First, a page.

BILLINGS — The first road trip of the season had the Laurel soccer team worried before they left - because they didn't know if they would even get to leave.
"We ended up last-minute getting three travel vans and the coaches had to drive," said senior Grace Wagner's dad Matt.
Just hours before they were supposed to head to Hamilton and Columbia Falls, the team still couldn't find a bus driver. A last-ditch idea saved the defending State A champions from having to forfeit.
"It was a close call for us missing some of our first couple games," Wagner said.
It’s getting closer by the day, for almost every school in the state feeling the pinch of a bus driver shortage that is affecting high school sports teams at an alarming rate.
"We’ve had some of this issue for the past couple of years, but nothing like this," said School District 2 activities director Mark Wahl, "and we’re anticipating it getting worse."
So far, no SD2 high school games have been canceled. But the maneuvering never seems to end.
"We're going to have to use Mondays and Wednesdays, which we haven’t done in the past, to get games in," Wahl said. "Sometimes teams will have to play three games in a week, or sometimes two in a row when they aren't expecting it."
A lack of bodies isn't the only issue. New transportation safety regulations mean the current drivers aren't able to work as often.
"A driver can only work 15 hours a day, and can only drive 10 in a day," said Jeff Day, the Montana Operations Manager of Jefferson Lines who's based in Billings. "For sports trips, some of them will leave at 6:00 a.m. to go to a place like Great Falls and may not get back until 10:00 or 11:00 p.m. at night."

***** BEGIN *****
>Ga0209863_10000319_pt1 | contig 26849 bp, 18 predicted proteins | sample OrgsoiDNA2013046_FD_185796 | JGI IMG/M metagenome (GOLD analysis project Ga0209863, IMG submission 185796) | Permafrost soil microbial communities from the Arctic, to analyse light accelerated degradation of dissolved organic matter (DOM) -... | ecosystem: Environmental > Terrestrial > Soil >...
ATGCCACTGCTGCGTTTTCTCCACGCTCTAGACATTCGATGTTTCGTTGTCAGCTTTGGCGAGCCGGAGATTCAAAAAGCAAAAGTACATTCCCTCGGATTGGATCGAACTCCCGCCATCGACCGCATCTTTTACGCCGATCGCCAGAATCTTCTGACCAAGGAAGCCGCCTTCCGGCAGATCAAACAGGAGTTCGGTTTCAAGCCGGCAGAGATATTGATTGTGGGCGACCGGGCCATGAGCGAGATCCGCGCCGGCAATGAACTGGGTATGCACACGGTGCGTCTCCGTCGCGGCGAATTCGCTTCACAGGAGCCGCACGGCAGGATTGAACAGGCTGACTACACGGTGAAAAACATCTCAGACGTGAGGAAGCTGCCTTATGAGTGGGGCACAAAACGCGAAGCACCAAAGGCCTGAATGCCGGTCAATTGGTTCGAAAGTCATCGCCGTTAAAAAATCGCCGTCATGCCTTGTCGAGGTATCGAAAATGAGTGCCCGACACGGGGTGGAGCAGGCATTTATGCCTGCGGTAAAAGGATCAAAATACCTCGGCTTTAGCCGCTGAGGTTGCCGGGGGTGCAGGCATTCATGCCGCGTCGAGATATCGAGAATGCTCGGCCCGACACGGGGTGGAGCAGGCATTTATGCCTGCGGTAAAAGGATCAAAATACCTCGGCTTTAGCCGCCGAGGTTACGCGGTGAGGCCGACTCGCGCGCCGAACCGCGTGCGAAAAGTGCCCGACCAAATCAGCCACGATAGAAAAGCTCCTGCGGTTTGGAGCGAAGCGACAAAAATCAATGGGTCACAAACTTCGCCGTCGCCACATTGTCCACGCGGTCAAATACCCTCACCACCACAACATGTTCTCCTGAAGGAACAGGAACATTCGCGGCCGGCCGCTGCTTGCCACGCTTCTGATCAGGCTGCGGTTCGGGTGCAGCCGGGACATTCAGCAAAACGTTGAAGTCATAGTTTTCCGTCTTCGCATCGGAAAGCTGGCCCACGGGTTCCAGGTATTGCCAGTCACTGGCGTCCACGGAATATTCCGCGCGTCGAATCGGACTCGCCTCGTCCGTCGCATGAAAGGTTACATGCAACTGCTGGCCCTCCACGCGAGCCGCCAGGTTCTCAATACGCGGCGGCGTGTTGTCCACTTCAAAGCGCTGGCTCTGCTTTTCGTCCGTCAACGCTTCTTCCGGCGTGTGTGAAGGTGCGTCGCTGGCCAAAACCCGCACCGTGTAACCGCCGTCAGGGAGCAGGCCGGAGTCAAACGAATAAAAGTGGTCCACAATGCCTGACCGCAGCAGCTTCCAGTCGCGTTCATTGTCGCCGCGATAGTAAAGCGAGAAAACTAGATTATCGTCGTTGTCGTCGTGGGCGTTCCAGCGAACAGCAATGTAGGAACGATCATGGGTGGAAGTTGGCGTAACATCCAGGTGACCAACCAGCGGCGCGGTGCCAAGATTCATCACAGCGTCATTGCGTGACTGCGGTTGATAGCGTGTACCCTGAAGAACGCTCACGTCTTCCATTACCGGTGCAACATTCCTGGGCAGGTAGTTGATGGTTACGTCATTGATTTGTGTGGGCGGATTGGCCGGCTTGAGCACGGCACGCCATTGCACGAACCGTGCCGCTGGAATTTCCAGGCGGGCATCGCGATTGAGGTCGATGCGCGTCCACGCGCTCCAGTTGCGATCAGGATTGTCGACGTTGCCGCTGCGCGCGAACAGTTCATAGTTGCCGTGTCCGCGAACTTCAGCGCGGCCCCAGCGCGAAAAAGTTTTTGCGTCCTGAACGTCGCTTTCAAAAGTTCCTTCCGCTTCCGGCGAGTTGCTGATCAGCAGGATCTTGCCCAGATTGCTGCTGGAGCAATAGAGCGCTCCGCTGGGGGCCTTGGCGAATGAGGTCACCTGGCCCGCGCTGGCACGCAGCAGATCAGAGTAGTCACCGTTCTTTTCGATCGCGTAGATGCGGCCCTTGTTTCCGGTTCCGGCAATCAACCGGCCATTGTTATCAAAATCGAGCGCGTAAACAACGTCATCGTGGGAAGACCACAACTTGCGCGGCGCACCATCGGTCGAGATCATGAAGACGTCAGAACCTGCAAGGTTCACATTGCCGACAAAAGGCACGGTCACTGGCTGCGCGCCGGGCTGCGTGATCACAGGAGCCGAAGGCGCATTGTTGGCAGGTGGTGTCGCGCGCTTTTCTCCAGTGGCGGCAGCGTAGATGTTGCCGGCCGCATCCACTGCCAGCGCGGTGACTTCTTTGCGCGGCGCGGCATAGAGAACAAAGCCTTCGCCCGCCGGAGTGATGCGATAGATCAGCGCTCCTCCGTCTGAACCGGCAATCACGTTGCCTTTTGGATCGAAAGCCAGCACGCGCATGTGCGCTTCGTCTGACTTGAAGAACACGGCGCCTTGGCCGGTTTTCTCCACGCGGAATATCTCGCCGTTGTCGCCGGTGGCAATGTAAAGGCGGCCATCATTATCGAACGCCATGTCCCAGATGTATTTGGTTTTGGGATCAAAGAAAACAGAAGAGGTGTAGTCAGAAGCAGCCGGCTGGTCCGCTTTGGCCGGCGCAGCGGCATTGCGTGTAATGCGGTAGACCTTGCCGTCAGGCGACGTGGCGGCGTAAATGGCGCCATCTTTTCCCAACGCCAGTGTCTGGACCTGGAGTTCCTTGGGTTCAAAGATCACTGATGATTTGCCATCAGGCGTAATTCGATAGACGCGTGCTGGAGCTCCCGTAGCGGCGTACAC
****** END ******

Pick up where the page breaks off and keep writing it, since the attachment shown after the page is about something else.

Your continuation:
Like SD2, Jefferson has also been able to find a way to complete every route the district has asked of them, even running more buses than their contract states according to Day. Jefferson has also helped Laurel's school district on occasion this season.
The first solution for now though? Find more drivers. Day currently has two full-time openings and is always looking to hire reliable part-time help.
"If they’re motivated, they could be driving in 6-8 weeks,” he said.
The process is fairly simple. You have to take a written CDL permit test at a Montana driver’s license station. Once you pass, submit an application with a company like Jefferson, and they’ll provide training until you’re ready to take the state driving test. Once you pass that, you’re good to go.
But many parents would opt for solution two: drive their kids themselves. Kalispell Glacier High School has already enacted it for its soccer program.
"We were all willing to drive the hours we needed to so the girls could play," Wagner said of Laurel's initial trip.
“I hesitate for equity issues," Wahl countered. "There are some families that can’t do that. Both parents have to work, so they simply cannot transport their kids."
Liability also makes that a big hurdle. But schools may have to jump it for the greater good.
"These kids deserve to play," Wagner said. "They're put the work in every day every school. They deserve to play, and we need to do everything we can to make that happen."